Commonly Asked Questions.
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The Health and Safety (First-Aid) Regulations 1981 require you to provide adequate and appropriate first-aid equipment, facilities and people so your employees can be given immediate help if there are any injured or taken ill at work.
What is ‘adequate and appropriate’ will depend on the circumstances in your workplace and you should assess what your first-aid needs are.
It is important to remember that accidents and illness can happen at anytime. Provision for first aid needs to be available at all times people are at work. Click here for further information.
People at work can suffer injuries or be taken ill. It doesn’t matter whether the injury or illness is caused by the work they do or not, it is important to give them immediate attention and call an ambulance in serious cases. You should make arrangements to ensure this happens. It can save lives and prevent minor injuries becoming major ones. Find out more here.
Some small workplaces with low-level hazards may need the minimum provision for first aid. But there are circumstances and factors that will mean you need greater provision. You, as an employer, are well placed to decide the provision you need. For help with your first aid needs assessment, click here.
A first-aider is someone who has done training appropriate to the level identified in the needs assessment. This may be:
- first aid at work (FAW);
- emergency first aid at work or
- some other first-aid training appropriate to the particular circumstances of your workplace.
The findings of your first-aid needs assessment will identify whether first aiders should be trained in FAW, EFAW or some other appropriate level of training. EFAW training enables a first-aider to give emergency first aid to someone who is injured or becomes ill while at work. FAW training includes the same content as EFAW and also equips the first-aider to a range of specific injuries and illnesses. Click here for more information.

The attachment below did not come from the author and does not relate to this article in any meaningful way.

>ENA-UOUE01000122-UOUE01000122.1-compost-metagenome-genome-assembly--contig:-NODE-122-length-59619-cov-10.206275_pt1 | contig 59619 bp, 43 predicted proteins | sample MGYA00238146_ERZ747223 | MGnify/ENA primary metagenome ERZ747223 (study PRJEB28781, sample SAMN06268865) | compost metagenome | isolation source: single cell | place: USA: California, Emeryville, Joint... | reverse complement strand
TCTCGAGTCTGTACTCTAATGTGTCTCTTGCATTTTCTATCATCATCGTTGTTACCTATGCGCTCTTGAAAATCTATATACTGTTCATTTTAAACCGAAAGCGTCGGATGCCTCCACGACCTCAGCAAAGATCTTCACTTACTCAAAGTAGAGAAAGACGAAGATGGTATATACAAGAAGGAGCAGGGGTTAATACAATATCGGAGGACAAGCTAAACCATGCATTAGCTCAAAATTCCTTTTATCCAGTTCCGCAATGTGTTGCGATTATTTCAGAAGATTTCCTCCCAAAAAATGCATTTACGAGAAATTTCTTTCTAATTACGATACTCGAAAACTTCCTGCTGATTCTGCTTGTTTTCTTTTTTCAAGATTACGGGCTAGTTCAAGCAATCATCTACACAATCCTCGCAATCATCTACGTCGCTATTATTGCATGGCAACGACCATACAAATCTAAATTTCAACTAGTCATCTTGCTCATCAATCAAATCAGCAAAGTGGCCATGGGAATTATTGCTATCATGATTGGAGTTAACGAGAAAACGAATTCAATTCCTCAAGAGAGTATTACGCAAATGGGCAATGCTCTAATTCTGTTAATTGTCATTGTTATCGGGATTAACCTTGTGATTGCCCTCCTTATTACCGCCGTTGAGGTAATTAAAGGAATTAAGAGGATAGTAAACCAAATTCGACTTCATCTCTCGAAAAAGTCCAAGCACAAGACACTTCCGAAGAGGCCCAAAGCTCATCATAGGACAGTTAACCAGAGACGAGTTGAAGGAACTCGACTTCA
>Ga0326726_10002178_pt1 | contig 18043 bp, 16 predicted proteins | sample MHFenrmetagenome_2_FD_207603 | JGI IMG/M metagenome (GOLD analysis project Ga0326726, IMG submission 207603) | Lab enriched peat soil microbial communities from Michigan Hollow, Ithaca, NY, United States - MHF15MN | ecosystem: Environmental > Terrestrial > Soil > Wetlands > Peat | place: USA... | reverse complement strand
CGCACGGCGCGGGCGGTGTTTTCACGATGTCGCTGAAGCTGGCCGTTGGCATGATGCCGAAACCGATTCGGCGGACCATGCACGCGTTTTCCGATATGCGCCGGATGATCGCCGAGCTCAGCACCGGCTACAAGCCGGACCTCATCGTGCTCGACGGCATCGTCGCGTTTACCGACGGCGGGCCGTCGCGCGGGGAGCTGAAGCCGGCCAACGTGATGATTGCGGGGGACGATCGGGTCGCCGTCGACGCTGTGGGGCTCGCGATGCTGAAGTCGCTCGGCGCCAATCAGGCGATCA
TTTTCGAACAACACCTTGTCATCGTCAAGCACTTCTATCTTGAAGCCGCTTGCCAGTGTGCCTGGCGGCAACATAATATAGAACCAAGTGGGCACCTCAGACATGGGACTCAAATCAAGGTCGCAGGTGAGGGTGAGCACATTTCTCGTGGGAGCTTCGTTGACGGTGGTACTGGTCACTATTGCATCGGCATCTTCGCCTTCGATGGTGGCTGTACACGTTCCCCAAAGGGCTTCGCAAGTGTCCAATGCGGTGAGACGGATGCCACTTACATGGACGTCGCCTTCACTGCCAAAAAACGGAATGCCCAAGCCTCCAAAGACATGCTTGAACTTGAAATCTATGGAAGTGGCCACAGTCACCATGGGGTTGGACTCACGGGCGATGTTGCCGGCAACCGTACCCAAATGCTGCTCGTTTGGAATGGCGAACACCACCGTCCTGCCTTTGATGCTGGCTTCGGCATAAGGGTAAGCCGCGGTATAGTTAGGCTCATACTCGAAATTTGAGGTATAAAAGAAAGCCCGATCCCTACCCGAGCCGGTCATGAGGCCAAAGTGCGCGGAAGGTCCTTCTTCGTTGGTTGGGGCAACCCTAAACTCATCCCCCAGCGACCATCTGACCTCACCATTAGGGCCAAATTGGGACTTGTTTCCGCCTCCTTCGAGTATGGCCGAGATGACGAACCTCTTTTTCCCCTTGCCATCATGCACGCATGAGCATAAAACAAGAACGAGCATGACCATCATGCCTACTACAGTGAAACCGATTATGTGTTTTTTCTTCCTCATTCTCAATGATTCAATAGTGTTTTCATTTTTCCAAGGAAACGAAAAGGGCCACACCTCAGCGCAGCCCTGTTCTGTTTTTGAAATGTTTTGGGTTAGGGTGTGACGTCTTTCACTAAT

People at work can suffer injuries or be taken ill. It doesn’t matter whether the injury or illness is caused by the work they do or not, it is important to give them immediate attention and call an ambulance in serious cases. You should make arrangements to ensure this happens. It can save lives and prevent minor injuries becoming major ones. For more information on First Aid at Work, click here.
- completed a first-aid needs assessment;
- ensured that there is either an appointed person to take charge of first-aid arrangements or, if necessary, there are appropriate numbers of suitably trained first-aiders;
- ensured their are adequate facilities and a suitable stocked first-aid box;
- provided you with information about the first-ad arrangements.
In the event of injury or sudden illness, failure to provide first aid could result in a casualty’s death. The employer should ensure that an employee who is injured or taken ill at work receives immediate attention.
HSE will prosecute in cases where there is a significant risk, a disregard for established standards or persistent poor compliance with the law. Click here for help with the number of first aiders your workplace needs.
There is no mandatory list of items to put in a first-aid box. It depends on what you assess your needs to be. As a guide, where work activities involve low level hazards, a minimum stock of first-aid items would be:
- a leaflet giving general guidance om first-aid (eg HSE leaflet Basic advice on first-aid at work);
- individually wrapped sterile plasters (of assorted sizes), appropriate to the type of work (you can provide hypoallergenic plasters if necessary):
- sterile eye pads;
- individually wrapped triangular bandages, preferably sterile;
- large, individually wrapped, sterile, unmedicated wound dressings;
- medium-sized, individually wrapped, sterile, unmedicated wound dressings;
- disposable gloves.
It is recommended that you seek legal advice, or advice from your employer’s insurance brokers on whether their policies cover first-aiders’ liability.
Breaches of the Health and Safety (First-Aid) Regulations 1981 are dealt with proportionately. Enforcement action could include the issuing of a notice or prosecution if the circumstances warrant it. Click here for more information on the legalities of first aid in the workplace.
- are competent to deliver first-aid training;
- have qualified trainers;
- teach relevant course content in the correct way;
- have the necessary quality assurance systems in place.
Where you select a training provider offering regulated qualifications you will not need to do any due diligence to satisfy yourself to their competence.
They operate under awarding organisations who are recognised by qualification regulators (Ofqual the Scottish Qualifications Authority (SQA) and the Welsh Government) and have dedicated policies and quality assurance processes.